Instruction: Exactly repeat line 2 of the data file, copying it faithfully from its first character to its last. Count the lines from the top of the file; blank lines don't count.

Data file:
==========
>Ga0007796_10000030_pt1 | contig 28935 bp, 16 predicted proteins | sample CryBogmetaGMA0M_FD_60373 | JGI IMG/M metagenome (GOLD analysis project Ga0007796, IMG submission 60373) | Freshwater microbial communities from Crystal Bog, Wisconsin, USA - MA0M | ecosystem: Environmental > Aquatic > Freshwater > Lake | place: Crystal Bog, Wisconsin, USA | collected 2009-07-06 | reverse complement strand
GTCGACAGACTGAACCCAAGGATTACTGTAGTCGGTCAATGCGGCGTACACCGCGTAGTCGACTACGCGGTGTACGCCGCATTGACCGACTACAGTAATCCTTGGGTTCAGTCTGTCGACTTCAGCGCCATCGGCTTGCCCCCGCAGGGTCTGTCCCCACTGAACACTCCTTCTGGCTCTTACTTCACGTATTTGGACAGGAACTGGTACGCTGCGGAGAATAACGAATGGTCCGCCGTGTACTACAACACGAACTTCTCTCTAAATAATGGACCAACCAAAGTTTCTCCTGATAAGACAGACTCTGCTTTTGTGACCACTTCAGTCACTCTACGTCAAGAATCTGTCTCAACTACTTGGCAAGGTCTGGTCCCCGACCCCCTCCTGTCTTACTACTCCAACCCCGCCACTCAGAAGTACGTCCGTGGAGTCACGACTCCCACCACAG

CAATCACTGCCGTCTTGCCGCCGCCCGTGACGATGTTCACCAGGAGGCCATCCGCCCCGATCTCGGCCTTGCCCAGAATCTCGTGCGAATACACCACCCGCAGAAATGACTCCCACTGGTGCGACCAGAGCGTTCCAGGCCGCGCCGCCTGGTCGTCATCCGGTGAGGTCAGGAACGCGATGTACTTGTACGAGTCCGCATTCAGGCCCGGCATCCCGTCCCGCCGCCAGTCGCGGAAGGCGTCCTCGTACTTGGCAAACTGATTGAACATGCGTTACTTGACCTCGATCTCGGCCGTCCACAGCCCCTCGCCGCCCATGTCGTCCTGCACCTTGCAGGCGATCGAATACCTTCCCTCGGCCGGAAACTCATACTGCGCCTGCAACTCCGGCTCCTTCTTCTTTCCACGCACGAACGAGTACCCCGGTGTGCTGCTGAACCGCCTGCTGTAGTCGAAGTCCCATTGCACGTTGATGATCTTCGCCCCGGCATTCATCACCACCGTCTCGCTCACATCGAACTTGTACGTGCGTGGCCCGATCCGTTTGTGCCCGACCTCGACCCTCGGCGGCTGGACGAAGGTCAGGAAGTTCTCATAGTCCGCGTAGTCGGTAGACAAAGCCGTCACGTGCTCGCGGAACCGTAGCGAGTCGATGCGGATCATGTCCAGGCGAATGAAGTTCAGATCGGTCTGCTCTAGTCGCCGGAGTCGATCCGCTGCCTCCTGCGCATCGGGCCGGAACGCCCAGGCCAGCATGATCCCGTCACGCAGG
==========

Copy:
GTCGACAGACTGAACCCAAGGATTACTGTAGTCGGTCAATGCGGCGTACACCGCGTAGTCGACTACGCGGTGTACGCCGCATTGACCGACTACAGTAATCCTTGGGTTCAGTCTGTCGACTTCAGCGCCATCGGCTTGCCCCCGCAGGGTCTGTCCCCACTGAACACTCCTTCTGGCTCTTACTTCACGTATTTGGACAGGAACTGGTACGCTGCGGAGAATAACGAATGGTCCGCCGTGTACTACAACACGAACTTCTCTCTAAATAATGGACCAACCAAAGTTTCTCCTGATAAGACAGACTCTGCTTTTGTGACCACTTCAGTCACTCTACGTCAAGAATCTGTCTCAACTACTTGGCAAGGTCTGGTCCCCGACCCCCTCCTGTCTTACTACTCCAACCCCGCCACTCAGAAGTACGTCCGTGGAGTCACGACTCCCACCACAG